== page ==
I recently saw the Torquay United team taking the knee before a game in an unusual way.
I then realised that they weren’t taking the knee but stretching their hamstrings.
But should our multi-racial heroes at Plainmoor follow England’s lead and take the knee?
When the England team announced that they would take the knee before every Euro game I was uncertain.
Was this just following an extreme left-wing movement in America where there is a different culture and history?
I then heard Gareth Southgate explain the idea.
This was not a part of a worldwide political Black Lives Matter movement. It was simply a protest against racism which is still a problem here in the UK.
It is unlikely that our Premiership players are Marxists reading Das Capital at half time.
And, since taking the knee is a protest against racism then booing taking the knee must be in support of racism.
Anyone is entitled to believe that taking the knee is the wrong way to oppose racism but then they should just keep quiet.
The black England players know racism at first hand.
In the last World Cup, one of the player’s mothers was abused on the street and told to “go home” when her son was playing for England.
After England lost the penalty shootout in the finals of the Euros I was gutted but did not notice that the players who missed the penalties were all black.
Sadly, some experienced former England stars such as Rio Ferdinand immediately realised what would happen. He had experience.
The players received horrific racist abuse.
I then moved from being uncertain about taking the knee to being certain that it was the right thing.
In the recent World Cup qualifier against Hungary there was, again, hideous racist behaviour from the terraces but Gareth Southgate was not prepared to only criticise the Hungarian supporters.
He pointed out that such racism still exists in England.
Possibly things have improved.
Jack Leslie was a Plymouth Argyle player who was called up to the England team in 1925 only to be told that it was a mistake.
“They must have forgot I was a coloured boy,” he later told a journalist.
No black player was selected for England until Viv Anderson in 1978.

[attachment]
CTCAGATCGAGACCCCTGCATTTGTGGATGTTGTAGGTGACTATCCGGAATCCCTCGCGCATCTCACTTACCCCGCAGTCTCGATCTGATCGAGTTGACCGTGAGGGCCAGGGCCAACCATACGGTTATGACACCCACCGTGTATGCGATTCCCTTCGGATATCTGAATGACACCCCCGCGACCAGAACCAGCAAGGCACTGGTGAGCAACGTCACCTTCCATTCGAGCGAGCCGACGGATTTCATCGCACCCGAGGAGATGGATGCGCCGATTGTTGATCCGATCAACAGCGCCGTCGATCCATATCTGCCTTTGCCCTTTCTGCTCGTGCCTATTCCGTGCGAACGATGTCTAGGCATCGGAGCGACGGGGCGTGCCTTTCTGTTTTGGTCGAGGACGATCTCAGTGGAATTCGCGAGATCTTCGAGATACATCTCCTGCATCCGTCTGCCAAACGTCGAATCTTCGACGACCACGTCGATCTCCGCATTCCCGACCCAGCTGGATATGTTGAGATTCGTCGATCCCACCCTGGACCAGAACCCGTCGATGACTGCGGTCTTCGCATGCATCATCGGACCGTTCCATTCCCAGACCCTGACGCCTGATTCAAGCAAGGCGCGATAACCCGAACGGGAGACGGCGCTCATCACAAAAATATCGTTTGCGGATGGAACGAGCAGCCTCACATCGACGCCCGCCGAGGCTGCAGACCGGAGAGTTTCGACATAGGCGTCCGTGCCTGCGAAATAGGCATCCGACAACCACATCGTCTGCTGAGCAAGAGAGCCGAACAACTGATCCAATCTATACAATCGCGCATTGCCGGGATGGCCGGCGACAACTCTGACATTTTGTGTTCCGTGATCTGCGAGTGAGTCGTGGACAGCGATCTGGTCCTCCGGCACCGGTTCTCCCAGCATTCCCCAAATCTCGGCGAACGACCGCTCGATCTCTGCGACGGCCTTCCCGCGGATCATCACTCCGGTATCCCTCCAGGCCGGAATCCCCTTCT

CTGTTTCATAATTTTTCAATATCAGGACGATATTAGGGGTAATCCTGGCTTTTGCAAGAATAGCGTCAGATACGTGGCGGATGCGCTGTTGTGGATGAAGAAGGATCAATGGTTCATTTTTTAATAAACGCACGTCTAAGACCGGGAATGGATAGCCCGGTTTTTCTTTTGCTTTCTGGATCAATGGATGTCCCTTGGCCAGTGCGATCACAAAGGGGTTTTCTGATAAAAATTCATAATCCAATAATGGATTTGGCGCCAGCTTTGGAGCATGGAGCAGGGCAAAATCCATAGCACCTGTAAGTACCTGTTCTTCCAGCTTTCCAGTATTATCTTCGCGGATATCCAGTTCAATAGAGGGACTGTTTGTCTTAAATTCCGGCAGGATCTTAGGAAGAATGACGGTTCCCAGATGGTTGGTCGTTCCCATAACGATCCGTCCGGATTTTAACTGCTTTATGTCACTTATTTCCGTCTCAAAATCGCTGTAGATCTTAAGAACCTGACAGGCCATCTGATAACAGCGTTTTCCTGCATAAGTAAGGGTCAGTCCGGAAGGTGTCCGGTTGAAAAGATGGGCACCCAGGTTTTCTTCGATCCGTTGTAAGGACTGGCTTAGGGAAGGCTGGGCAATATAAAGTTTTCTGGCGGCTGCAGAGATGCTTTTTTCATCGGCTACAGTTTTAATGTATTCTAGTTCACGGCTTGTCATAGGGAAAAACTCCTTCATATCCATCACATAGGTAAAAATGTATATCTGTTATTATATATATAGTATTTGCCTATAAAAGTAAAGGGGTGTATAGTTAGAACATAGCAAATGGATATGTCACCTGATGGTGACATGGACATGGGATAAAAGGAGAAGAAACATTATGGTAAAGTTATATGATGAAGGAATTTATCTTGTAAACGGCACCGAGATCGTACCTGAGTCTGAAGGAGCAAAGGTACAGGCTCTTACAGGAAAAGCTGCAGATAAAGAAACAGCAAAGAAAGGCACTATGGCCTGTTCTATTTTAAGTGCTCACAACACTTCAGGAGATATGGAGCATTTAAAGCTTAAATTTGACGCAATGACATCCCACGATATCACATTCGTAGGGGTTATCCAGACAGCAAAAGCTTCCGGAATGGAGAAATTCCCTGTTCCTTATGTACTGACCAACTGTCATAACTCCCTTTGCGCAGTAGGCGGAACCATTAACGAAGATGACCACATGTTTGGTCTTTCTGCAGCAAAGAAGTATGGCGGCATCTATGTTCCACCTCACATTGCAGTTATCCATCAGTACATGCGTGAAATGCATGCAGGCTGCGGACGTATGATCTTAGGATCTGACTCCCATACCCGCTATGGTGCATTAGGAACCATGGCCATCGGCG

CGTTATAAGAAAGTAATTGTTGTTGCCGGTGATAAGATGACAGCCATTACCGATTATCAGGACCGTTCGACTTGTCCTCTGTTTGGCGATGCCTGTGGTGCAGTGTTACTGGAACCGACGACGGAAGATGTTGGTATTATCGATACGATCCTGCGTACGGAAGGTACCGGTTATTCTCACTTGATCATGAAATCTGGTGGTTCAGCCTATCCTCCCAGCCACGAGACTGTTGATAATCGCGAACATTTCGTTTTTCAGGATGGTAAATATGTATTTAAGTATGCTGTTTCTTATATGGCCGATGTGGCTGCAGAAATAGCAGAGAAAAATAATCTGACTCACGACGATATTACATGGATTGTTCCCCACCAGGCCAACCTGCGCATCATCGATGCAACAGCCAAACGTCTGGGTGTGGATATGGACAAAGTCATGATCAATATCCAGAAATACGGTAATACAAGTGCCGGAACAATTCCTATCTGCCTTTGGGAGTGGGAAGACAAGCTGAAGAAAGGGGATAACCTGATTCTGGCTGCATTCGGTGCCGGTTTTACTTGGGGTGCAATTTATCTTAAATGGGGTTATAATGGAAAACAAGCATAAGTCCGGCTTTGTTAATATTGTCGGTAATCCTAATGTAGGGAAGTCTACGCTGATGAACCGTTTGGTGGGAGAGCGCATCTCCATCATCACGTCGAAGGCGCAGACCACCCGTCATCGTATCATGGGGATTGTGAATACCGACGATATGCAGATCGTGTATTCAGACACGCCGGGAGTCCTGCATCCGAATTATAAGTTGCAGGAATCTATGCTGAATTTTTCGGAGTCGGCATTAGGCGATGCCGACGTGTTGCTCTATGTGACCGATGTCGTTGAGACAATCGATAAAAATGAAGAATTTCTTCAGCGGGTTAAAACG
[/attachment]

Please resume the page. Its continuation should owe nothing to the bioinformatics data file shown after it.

It has now been proposed to erect a statue of Jack Leslie in Plymouth.
As a white middleclass man, I only have second-hand experience of racism which can be subtle.
One of the doctors in my practice was from Newton Abbot, went to a local school and a British university.
As he was from an Asian heritage occasionally patients would ask: “Where is he from?”
I enjoyed saying Newton Abbot and watching their response.
In Torquay, we did not have a large ethnically diverse population.
Our non-white patients were often professionals working at Torbay Hospital or, occasionally, Torquay United players.
In the police station I only saw one episode of racism.
As one person was being booked in he looked at another prisoner, who was not white, and made a racist comment.
The sergeant booking him in immediately added the racist offence to the list.
And, contrary to the views of the racists, Britain has always been multi-racial.
Some of the Romans were from sub-Saharan Africa.
The Roman Empire was horrifically prejudiced against anyone who was not a citizen of Rome regardless of the colour of the skin.
In Georgian times there were several black English people living in London.
For many years historians were puzzled. Where did they go? Recent DNA analysis showed that they did not go anywhere.
Their descendants are still in London but, because all the recent ancestors were white, they are now white.
Whether Torquay United take the knee is a personal choice. I have not heard of any other teams in the National League taking the knee.
But, if it feels right to the England team, they have my support.
Is it too much to hope that one day is taking the knee is unnecessary because no one suffers racist abuse?
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